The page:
The defendant demurs to the first and second counts on the ground that the representations and warranty therein alleged, refer only to the value of the property alleged to have been sold by the defendant to the plaintiff. He demurs to the third count on the grounds, 1, that the representations therein alleged refer only to the value of the property therein alleged to have been sold by the defendant to the plaintiff, and 2, that the said count contains allegations of two several and distinct grounds or matters in support of the same demand.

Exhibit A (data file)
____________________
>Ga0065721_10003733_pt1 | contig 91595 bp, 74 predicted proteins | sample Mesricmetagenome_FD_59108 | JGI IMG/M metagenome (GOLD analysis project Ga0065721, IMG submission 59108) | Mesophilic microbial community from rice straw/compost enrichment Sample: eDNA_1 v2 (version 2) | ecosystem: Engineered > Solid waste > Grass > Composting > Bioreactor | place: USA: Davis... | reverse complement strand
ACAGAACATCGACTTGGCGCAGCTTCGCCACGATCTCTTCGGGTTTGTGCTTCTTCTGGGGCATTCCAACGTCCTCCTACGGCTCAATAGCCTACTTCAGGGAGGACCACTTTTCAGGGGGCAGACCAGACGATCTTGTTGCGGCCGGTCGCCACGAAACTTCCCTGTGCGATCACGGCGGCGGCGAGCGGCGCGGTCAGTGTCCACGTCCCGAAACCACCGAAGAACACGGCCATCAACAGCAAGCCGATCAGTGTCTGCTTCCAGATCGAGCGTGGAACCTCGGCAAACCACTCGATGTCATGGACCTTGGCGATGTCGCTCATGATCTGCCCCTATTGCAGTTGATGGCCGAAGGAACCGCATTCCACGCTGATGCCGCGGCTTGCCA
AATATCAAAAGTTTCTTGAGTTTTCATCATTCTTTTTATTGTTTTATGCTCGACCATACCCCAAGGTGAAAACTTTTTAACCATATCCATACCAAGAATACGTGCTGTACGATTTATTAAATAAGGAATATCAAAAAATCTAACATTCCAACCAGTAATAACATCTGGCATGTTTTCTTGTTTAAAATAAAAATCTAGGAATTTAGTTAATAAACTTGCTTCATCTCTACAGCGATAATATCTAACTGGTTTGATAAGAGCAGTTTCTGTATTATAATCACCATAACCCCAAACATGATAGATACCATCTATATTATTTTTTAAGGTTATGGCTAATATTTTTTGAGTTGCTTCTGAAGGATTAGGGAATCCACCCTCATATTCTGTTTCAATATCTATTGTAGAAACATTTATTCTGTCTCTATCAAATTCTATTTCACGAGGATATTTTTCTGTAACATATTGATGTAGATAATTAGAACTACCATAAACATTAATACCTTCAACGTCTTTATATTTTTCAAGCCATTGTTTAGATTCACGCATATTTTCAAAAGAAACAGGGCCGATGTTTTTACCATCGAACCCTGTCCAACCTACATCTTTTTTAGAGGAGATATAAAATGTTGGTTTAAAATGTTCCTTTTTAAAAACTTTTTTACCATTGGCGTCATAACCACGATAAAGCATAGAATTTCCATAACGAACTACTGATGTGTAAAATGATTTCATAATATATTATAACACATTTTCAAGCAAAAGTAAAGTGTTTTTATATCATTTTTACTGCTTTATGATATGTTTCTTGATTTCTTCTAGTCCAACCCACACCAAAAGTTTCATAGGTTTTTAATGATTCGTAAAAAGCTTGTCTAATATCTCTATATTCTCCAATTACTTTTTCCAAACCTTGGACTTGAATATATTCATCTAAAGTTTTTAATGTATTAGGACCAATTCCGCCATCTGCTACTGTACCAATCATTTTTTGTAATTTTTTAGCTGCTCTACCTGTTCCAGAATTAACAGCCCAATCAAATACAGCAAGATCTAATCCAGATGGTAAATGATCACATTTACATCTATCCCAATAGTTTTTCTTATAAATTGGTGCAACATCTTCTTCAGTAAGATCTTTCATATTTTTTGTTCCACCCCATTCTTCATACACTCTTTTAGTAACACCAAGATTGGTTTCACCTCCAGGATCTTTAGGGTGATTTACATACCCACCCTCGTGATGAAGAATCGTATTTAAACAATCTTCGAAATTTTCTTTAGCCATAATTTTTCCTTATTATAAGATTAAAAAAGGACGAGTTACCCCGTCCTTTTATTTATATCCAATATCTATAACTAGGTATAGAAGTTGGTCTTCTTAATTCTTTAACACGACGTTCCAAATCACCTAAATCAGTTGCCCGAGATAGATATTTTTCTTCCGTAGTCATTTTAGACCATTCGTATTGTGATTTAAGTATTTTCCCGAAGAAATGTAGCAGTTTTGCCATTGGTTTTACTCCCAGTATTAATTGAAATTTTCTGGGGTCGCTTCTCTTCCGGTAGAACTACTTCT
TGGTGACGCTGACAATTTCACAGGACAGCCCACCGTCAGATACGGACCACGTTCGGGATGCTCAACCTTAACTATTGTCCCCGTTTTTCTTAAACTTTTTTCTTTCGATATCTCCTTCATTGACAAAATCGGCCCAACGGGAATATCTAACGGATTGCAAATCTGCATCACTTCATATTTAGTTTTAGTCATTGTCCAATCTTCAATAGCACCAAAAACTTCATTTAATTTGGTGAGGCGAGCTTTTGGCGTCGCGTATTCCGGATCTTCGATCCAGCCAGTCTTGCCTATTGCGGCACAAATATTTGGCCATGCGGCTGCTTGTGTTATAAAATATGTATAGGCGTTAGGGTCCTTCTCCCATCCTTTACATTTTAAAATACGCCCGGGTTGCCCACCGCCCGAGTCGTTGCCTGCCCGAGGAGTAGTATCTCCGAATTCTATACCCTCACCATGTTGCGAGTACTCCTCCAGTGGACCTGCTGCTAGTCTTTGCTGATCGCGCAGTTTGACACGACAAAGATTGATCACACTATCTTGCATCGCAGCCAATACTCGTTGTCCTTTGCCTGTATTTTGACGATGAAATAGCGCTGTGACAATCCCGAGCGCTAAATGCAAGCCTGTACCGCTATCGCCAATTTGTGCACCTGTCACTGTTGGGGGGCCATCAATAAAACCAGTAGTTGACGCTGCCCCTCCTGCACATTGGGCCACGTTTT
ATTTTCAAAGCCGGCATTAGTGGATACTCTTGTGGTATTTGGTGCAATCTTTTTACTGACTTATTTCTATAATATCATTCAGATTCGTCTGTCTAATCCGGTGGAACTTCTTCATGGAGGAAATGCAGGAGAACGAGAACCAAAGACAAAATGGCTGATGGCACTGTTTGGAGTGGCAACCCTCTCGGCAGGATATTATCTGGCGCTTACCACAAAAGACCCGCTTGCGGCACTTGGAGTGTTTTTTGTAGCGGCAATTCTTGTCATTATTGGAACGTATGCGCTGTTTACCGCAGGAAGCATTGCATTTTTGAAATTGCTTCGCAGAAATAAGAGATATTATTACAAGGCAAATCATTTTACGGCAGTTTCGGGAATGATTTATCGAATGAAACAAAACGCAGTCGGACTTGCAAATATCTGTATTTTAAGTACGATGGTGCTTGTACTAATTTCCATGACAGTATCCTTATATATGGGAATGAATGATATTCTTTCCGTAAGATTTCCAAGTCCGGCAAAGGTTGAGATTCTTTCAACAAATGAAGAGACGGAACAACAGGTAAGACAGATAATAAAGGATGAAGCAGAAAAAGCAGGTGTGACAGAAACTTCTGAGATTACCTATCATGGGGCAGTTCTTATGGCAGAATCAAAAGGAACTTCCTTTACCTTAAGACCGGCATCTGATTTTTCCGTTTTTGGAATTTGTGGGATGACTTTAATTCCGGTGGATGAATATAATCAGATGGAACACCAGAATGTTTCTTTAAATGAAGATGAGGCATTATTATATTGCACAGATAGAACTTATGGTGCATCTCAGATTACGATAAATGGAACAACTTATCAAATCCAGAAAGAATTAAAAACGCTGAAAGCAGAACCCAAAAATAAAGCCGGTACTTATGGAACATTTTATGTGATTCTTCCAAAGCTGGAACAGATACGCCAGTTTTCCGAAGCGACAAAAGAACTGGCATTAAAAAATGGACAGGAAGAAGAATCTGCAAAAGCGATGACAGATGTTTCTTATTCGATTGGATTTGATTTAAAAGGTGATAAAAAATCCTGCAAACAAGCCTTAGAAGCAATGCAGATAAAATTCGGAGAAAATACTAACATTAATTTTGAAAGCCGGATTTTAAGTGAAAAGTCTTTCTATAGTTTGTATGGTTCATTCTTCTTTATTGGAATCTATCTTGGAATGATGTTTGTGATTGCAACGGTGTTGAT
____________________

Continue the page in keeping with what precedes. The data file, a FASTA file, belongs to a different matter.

In support of the demurrer defendant's counsel contend that as between a vendor and vendee, representations as to the value of the thing sold, although false, and fraudulently made with intent to deceive the vendee, are not actionable; that such representations are held to be expressions of opinion merely, — "dealers' talk," — upon which the vendee is not entitled to rely. There can be no doubt as to the correctness of the proposition that mere expressions of belief or opinion on the part of a vendor as to the value of articles sold by him, even though false and fraudulent, cannot be made the basis of an action for deceit. This principle is ordinarily expressed in the old maxim, "Simplex commendatio non obligat." It is based upon the universal practice of the seller to recommend the article or thing offered for sale and to employ more or less extravagant language in connection therewith. As said in 1 Benjamin on Sales, 6th Am. ed. § 640, "the buyer is always anxious to buy as cheaply as he can, and is sufficiently prone to find imaginary fault in order to get a good bargain, and the vendor is equally at liberty to praise his merchandise in order to enhance its value if he abstain from a fraudulent representation of facts, provided the buyer have a full and fair opportunity of inspection, and no means are used for hiding the defects." And the common experience of mankind is that an ordinarily prudent buyer will not rely upon such statements to his hurt. The law, therefore, recognizes the fact that men will naturally overstate the value and qualities of the articles which they have to sell, and that a buyer has no right to rely thereon. Kimball v. Bangs, 144 Mass. 321. Indeed the decisions have gone so far under this principle as to hold that, as said by Holmes, J., in Deming v. Darling, 148 Mass. 504, " the law does not exact good faith from a seller in those vague commendations of his wares which manifestly are open to difference of opinion, which do not imply untrue assertions concerning matters of direct observation, ( Teague v. Irwin, 127 Mass. 217,) and as to which it always has been `understood, the world over, that such statements are to be distrusted.'"